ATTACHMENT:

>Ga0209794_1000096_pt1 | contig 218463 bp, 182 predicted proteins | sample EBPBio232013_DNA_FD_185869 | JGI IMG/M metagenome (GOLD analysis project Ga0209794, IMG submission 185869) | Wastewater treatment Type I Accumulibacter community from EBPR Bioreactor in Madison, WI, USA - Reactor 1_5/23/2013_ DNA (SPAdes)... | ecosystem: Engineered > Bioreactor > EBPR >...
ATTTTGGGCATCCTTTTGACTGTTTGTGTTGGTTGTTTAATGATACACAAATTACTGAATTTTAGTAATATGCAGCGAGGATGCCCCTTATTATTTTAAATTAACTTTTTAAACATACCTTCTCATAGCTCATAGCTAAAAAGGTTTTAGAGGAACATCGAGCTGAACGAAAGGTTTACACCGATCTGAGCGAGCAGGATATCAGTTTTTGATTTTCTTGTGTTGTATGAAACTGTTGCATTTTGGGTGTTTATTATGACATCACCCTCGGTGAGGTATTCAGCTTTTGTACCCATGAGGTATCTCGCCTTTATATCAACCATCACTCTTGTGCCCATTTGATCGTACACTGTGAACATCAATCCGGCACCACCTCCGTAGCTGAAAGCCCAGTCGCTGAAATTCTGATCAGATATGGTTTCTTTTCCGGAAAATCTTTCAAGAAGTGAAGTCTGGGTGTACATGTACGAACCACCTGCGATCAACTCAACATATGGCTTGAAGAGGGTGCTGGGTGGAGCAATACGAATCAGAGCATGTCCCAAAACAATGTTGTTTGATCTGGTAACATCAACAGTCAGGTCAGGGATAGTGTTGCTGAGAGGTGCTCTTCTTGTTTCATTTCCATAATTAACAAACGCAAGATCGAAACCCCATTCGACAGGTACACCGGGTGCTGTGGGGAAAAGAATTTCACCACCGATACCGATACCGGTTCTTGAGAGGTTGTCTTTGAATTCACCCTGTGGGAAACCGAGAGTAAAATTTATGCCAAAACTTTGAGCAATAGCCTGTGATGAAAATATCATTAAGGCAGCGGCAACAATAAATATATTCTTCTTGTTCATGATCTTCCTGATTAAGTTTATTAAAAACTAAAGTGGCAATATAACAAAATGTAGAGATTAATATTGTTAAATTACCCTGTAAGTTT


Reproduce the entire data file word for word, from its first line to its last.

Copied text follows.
>Ga0209794_1000096_pt1 | contig 218463 bp, 182 predicted proteins | sample EBPBio232013_DNA_FD_185869 | JGI IMG/M metagenome (GOLD analysis project Ga0209794, IMG submission 185869) | Wastewater treatment Type I Accumulibacter community from EBPR Bioreactor in Madison, WI, USA - Reactor 1_5/23/2013_ DNA (SPAdes)... | ecosystem: Engineered > Bioreactor > EBPR >...
ATTTTGGGCATCCTTTTGACTGTTTGTGTTGGTTGTTTAATGATACACAAATTACTGAATTTTAGTAATATGCAGCGAGGATGCCCCTTATTATTTTAAATTAACTTTTTAAACATACCTTCTCATAGCTCATAGCTAAAAAGGTTTTAGAGGAACATCGAGCTGAACGAAAGGTTTACACCGATCTGAGCGAGCAGGATATCAGTTTTTGATTTTCTTGTGTTGTATGAAACTGTTGCATTTTGGGTGTTTATTATGACATCACCCTCGGTGAGGTATTCAGCTTTTGTACCCATGAGGTATCTCGCCTTTATATCAACCATCACTCTTGTGCCCATTTGATCGTACACTGTGAACATCAATCCGGCACCACCTCCGTAGCTGAAAGCCCAGTCGCTGAAATTCTGATCAGATATGGTTTCTTTTCCGGAAAATCTTTCAAGAAGTGAAGTCTGGGTGTACATGTACGAACCACCTGCGATCAACTCAACATATGGCTTGAAGAGGGTGCTGGGTGGAGCAATACGAATCAGAGCATGTCCCAAAACAATGTTGTTTGATCTGGTAACATCAACAGTCAGGTCAGGGATAGTGTTGCTGAGAGGTGCTCTTCTTGTTTCATTTCCATAATTAACAAACGCAAGATCGAAACCCCATTCGACAGGTACACCGGGTGCTGTGGGGAAAAGAATTTCACCACCGATACCGATACCGGTTCTTGAGAGGTTGTCTTTGAATTCACCCTGTGGGAAACCGAGAGTAAAATTTATGCCAAAACTTTGAGCAATAGCCTGTGATGAAAATATCATTAAGGCAGCGGCAACAATAAATATATTCTTCTTGTTCATGATCTTCCTGATTAAGTTTATTAAAAACTAAAGTGGCAATATAACAAAATGTAGAGATTAATATTGTTAAATTACCCTGTAAGTTT